Their hormones change during pregnancy, and even picking up a baby can cause their testosterone levels to take a nosedive.
Yes, there is a growing body of evidence that men are more than just sperm donors -- they really are biologically primed to be attentive parents .
But scientists say the role they play as dads isn't just biological; it also depends a lot on the society in which they live.
Take the Aka, diminutive hunter-gatherers in the Central African Republic. They spend almost half of their time either holding their babies or being within arm's reach of them. And they let the little ones suck their nipples for comfort.
In Western societies, men who offer their breasts to their babies are rare -- but not unheard of. There have been reports of "milkmen" who spend hours letting their babies suckle as a way of bonding.
This may strike Canadian dads as weird. But the biological changes that encourage the Aka to use their nipples as pacifiers may be common to all males who spend time with their pregnant partners and then with their newborns.
"The evidence suggests there is a biology of fatherhood," says Barry Hewlett, an American anthropologist who has spent years studying the Aka and considers them to be the most attentive of fathers.
Much is known about the biology of motherhood -- how a number of hormones may help a mother bond with her new baby -- and the biology of fatherhood is still largely uncharted territory, but a half-dozen or so studies have found that fathers-to-be and new dads experience hormonal changes and altered brain activity.
These physical manifestations of fatherhood may explain why many men fall in love in with their infants, why the warm weight of a newborn feels so good on their chests.
"She'd fall asleep on me, and I would instantly go, 'I could do this all night,' " Michel Charron says.
Mr. Charron is an Ottawa father who is taking parental leave to be with his 13-month-old daughter, Sophie.
Bonding with his baby made getting up in the middle of the night and the other demands of new fatherhood much easier, he says. "It is just the most amazing thing."
The biological changes thought to promote bonding and nurturing in men appear to begin well before the birth of a child.
Anne Storey, a researcher in the psychology department at Memorial University of Newfoundland in St. John's, found that expectant fathers' levels of hormones related to pregnancy, such as estrogen and prolactin, fluctuate in a way that seems to mirror the changes taking place in mothers-to-be.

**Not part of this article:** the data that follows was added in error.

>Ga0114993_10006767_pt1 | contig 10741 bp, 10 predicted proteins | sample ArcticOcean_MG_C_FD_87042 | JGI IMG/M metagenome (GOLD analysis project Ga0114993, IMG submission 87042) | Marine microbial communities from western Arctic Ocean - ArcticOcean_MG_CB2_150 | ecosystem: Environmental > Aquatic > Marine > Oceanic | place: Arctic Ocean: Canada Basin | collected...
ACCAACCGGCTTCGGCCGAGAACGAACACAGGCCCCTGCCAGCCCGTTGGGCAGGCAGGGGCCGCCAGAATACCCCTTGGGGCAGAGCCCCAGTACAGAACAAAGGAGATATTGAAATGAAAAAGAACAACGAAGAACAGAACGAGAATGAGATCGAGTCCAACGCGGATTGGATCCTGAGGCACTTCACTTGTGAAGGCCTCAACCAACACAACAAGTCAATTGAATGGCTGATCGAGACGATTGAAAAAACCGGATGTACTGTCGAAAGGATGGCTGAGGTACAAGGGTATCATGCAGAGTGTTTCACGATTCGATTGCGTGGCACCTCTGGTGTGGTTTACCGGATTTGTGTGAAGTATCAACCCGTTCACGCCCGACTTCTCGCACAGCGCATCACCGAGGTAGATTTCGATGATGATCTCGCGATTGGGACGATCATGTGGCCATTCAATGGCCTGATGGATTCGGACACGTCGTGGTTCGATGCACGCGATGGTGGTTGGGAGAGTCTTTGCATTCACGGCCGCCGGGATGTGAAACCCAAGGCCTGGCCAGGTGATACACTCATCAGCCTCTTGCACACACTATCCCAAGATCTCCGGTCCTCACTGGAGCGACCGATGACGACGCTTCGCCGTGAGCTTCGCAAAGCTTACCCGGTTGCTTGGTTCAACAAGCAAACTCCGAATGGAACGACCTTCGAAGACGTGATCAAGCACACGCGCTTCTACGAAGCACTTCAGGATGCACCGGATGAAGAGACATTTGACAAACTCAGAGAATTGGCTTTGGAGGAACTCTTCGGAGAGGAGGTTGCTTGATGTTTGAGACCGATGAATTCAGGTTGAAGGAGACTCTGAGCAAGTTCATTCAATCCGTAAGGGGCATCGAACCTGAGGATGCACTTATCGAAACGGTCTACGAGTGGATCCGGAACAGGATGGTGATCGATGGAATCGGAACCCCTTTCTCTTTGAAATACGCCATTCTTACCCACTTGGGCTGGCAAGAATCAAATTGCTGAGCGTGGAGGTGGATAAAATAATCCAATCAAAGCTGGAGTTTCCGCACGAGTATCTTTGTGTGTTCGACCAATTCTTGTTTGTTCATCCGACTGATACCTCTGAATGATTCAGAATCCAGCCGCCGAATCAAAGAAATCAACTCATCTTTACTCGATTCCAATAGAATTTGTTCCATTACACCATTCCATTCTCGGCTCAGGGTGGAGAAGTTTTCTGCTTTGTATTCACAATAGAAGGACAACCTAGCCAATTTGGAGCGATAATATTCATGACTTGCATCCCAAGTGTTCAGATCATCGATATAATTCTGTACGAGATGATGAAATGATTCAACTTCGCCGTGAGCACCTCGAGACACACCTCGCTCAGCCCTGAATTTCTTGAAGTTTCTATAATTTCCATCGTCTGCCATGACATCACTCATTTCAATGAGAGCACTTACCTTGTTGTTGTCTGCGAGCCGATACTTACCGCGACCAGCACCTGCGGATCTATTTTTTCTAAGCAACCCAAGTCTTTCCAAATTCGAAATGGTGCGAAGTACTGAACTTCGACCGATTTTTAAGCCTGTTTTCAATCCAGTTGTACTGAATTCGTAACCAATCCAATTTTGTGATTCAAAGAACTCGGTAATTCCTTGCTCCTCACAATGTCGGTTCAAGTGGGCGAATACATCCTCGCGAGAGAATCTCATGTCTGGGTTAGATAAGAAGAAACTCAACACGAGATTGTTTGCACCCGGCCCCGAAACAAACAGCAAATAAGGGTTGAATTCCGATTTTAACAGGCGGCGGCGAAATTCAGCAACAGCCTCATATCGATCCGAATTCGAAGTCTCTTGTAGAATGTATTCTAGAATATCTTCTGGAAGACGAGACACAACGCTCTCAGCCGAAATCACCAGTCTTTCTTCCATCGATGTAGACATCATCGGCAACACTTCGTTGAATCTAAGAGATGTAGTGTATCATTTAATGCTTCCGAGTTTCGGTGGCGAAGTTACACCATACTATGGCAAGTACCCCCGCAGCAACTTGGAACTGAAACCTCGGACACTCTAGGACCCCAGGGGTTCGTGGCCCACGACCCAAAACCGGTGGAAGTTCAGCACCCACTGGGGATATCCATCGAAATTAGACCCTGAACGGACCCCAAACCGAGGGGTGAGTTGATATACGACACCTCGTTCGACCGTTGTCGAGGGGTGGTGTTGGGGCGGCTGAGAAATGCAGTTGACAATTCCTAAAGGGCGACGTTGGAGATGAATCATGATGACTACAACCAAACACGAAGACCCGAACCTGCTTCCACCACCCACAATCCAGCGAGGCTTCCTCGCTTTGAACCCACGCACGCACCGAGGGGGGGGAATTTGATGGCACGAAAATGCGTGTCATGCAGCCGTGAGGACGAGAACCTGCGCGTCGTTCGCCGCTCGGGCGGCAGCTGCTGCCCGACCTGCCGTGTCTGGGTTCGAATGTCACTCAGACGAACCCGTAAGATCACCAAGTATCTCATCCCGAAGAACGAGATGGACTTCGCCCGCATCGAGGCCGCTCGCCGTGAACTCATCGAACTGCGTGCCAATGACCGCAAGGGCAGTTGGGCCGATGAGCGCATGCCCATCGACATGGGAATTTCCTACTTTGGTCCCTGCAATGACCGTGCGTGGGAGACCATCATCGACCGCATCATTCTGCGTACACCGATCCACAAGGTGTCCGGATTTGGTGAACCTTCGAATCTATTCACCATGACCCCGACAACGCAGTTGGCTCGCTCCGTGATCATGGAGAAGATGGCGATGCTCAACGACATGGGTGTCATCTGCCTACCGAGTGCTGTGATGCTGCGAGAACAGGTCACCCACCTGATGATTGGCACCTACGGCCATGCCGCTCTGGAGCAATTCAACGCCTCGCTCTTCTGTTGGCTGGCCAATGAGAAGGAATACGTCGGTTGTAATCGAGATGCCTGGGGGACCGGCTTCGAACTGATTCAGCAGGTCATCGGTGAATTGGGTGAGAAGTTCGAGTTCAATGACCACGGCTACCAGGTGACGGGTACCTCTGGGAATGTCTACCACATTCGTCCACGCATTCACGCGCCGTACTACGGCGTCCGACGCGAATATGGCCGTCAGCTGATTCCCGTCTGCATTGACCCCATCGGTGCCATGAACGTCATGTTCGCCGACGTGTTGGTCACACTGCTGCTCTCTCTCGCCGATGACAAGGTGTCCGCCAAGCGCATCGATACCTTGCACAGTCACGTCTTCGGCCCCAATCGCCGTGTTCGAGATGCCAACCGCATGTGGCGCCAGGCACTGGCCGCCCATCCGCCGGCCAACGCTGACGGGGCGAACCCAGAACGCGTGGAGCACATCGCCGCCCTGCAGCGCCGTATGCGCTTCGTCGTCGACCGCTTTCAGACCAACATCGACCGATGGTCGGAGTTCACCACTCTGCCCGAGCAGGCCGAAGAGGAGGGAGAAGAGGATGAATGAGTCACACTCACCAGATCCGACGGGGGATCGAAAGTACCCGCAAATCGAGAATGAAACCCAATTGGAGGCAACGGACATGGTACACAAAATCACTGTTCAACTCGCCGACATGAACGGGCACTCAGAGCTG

The men's levels are lower and the shifts less dramatic -- in effect theirs is a muted version of what women go through, a kiddie roller coaster instead of Thunder Run, says Katherine Wynne-Edwards, a researcher at Queen's University in Kingston, Ont. Still, in a study of 47 couples in Newfoundland, 90 per cent of the men reported experiencing pregnancy-like symptoms, including nausea.
Called the "parenting hormone," prolactin stimulates milk production in women, and in some animals leads to such maternal behaviour as nest-building and retrieving scattered young.
Its level rises, to a lesser or greater degree, in new fathers, and Alison Fleming, a researcher at the University of Toronto, has found that men with more prolactin are more alert to a baby's cry. And experience may play a role as well; when first-time fathers hear a baby in distress, their levels don't increase as much as those of men who have been through it all before.
The other major hormones are cortisol, which is associated with stress but may help to twig a new father to the many needs of a newborn, and estrogen, which may make men even more attentive. As for a man's signature testosterone, a number of studies have found that its levels go down, which may be nature's way of tempering aggression at a stressful time. Dr. Fleming and her colleagues have found that fathers with lower levels of testosterone feel more of a need to respond to their infants' cries.
In fact, Harvard University researchers have discovered that even holding a baby causes a man's testosterone levels to drop, a finding that suggests fathers of adopted children also experience biological changes. Anecdotal evidence suggests that the adoptive parents -- who often feel great excitement and stress -- may undergo hormonal changes after their new child arrives, including an increase in cortisol.
So why are some fathers little more than sperm donors, while others are superdads, staying home to raise their children? Hormones don't cause behaviour, says Dr. Wynne-Edwards, they only facilitate it.
Culture also plays a major role. The Aka men, for example, take their babies with them when they go out to drink palm wine with the guys.